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As stated above, which solution is better for a game based on user generated content?

  1. The simple solution (in-game editor) is great for gamers without experience in coding and etc. In this way every player could populate the game with content. But the content would be very limited.

  2. The complex solution would allow the content to be with almost no limitation but casual gamers probably couldn't make hardly any content at all.

If both solutions are used, the quality behind the second solution would be more valuable than the first solution's quantity.

However, making a powerful in-game editor could even take more time and manpower than the actual game and every gamer would have to learn how to use the new complex tool, understand it, and master it if he or she wants to make quality content.

You would be able to make levels and objects for it as well as the player model itself.

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I don't think level editors can be so complex that users must read a textbook – Ming-Tang Nov 20 '11 at 20:23
Maybe, but I'm not talking just about level editors. – Aistis Nov 20 '11 at 20:27
Interesting question, but I voted to close because I think it's too subjective to ask which is 'better'. – Kylotan Nov 20 '11 at 22:39
Can you describe in which way and what is created? – jcora Nov 20 '11 at 23:02
I have edited the question. – Aistis Nov 21 '11 at 6:03
up vote 3 down vote accepted

I think there's a fake dichotomy here. It's possible to make simple, yet powerful tools. The key is how you present them to the users, and what frame of mind you're going in to when designing them.

This also depends on what, exactly, type of tools you're talking about here. Do you mean that users would be editing levels a la Atmosphir or Little Big Planet, or is it more all inclusive like Second Life?

If you're talking about the former, you can make everything work within your system and do some things to prevent mistakes and issues with authoring content.

For example, you can implement a visual scripting system a la Kismet and have it be very powerful but still safe for users to use. When users are authoring content, find out what issues there are with the content being generated and try to prevent it from happening in the first place. If you set up some kind of system that has triggers and effects, don't let players save the level that doesn't have everything that needs to be hooked up, hooked up. If the game is a platformer, have some logic that determines that maximum distant/height people can jump and warn the user if they have made something that's physically impossible to complete. That kind of thing.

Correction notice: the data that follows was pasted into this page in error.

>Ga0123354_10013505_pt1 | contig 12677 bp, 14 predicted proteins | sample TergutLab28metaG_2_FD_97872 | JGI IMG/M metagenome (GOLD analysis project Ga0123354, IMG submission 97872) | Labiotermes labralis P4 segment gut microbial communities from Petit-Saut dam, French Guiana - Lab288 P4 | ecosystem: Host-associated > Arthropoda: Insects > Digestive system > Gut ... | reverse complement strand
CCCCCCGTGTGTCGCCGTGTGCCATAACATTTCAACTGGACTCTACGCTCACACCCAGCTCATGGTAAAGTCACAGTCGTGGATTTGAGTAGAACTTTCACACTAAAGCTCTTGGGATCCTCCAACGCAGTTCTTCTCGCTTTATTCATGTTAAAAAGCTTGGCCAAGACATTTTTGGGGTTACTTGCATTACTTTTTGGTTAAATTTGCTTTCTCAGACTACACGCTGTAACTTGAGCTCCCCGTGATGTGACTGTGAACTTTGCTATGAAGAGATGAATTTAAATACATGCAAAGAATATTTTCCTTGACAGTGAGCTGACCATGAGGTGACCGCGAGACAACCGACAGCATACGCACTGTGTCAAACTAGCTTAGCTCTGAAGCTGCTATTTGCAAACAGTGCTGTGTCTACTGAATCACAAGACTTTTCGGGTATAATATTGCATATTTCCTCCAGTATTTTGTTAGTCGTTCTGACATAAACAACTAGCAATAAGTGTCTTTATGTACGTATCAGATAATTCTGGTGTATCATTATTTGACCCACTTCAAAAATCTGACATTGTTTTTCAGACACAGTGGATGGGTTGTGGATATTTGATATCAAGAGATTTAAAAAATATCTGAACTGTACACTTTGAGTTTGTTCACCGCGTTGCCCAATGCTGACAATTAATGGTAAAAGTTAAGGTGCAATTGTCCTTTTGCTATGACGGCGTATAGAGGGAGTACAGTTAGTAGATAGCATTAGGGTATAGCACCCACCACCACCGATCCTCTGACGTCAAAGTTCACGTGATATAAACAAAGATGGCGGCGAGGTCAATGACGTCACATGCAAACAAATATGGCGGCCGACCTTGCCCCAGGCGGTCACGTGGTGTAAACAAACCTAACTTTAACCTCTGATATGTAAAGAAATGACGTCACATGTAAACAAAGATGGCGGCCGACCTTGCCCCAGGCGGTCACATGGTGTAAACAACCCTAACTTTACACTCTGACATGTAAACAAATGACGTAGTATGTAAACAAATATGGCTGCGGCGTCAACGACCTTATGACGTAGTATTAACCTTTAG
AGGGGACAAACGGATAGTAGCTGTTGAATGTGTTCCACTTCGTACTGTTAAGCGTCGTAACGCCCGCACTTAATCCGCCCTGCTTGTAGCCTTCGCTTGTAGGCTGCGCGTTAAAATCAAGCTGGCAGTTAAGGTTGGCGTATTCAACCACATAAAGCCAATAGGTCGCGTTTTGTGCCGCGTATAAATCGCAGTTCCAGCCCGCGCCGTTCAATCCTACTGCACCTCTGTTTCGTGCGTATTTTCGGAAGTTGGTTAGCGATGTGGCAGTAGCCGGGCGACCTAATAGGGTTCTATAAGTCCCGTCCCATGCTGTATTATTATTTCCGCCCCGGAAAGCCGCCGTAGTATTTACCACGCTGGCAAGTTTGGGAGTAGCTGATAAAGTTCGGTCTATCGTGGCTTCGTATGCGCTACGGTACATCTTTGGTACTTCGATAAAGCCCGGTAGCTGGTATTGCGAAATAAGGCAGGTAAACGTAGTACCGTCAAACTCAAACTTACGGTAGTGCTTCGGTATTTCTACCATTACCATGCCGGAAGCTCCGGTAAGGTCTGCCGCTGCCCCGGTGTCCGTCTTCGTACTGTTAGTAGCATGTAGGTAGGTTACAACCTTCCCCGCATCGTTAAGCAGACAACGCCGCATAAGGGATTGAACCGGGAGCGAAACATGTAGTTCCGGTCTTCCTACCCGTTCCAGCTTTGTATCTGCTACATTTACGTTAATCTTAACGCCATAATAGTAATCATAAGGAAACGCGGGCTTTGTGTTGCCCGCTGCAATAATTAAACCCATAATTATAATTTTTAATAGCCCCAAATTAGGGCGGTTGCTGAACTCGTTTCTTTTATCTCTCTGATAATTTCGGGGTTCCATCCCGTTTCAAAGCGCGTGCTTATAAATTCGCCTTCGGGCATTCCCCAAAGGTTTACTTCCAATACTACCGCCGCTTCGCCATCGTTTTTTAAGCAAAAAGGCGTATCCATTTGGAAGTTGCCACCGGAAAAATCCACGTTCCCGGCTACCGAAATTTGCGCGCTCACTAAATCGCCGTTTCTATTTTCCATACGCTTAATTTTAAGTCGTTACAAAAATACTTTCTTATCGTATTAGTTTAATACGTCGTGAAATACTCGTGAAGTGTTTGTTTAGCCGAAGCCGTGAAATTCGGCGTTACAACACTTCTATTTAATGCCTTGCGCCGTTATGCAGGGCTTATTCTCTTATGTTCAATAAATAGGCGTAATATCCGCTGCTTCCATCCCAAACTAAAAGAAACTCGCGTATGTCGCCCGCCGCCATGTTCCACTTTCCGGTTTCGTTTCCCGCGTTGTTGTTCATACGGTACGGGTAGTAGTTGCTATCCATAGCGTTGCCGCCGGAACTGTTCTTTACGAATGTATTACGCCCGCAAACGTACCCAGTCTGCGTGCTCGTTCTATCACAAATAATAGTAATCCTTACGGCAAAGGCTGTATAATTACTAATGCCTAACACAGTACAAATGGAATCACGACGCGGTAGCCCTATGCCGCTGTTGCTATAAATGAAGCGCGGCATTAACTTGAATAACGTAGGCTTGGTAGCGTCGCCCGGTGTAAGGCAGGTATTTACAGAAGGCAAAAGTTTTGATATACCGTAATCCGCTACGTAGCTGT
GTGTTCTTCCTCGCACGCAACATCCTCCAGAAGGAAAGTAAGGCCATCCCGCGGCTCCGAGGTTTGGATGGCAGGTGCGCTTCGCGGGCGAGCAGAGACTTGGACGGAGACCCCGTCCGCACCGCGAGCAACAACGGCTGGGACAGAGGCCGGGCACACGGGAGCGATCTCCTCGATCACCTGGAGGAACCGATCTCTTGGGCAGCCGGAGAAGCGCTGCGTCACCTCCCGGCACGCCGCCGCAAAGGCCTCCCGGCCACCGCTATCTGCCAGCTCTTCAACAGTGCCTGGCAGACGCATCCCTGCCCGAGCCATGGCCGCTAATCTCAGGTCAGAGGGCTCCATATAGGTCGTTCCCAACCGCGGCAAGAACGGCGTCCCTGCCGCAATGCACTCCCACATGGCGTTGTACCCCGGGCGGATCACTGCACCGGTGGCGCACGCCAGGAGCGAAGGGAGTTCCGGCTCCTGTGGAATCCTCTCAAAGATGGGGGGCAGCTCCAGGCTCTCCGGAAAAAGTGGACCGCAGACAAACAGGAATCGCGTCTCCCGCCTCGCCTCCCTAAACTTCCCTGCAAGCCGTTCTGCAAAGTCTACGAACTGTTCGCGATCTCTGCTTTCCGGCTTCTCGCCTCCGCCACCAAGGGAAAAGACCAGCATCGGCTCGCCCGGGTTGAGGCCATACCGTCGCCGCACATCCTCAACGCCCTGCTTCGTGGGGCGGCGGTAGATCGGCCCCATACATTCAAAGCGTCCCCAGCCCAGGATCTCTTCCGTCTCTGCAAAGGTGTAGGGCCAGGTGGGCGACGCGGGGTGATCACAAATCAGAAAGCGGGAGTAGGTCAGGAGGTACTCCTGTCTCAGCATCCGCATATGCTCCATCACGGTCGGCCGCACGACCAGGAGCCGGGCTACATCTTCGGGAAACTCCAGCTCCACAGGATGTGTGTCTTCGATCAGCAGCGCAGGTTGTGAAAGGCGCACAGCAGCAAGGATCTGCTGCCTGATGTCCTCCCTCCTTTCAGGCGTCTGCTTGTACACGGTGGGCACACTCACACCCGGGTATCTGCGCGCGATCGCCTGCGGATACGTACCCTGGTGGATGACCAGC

One other thing to keep in mind is the amount of investment you expect people to have in the game. It may be harder to author content in Second Life, but then again you can sell your creations. If your game doesn't have some mechanism to empower users to do something meaningful with their content, then you need to keep it simple.

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Agreed. If you have to ask this question, you've already failed at making a good game featuring user-generated content. There are fine examples beyond yours as well, such as Spore. Easy, simple, and yet capable of really complex creations. – DampeS8N Nov 21 '11 at 15:11
A bit rude of you? :( Well I do actually agree on some point... – Aistis Nov 21 '11 at 16:03

This may not be that helpful, but I think the goal should be an editor in which it's easy to do simple things, but scales gracefully to allow advanced users to do complex things. I'd rather not have two editors. Provide some tutorials that cover the range from simple to advanced use.

Also consider developing the editor as a tool for your own team and use it to build your own content; that'll make it easier to justify the development cost and also provide much more comprehensive testing than you'd be likely to get otherwise. You'll probably need to provide "backdoors" to allow the team to bring in custom assets, scripts, etc. but try to discourage this where not absolutely necessary, and make it easy for team members to add new tools/features to the editor.

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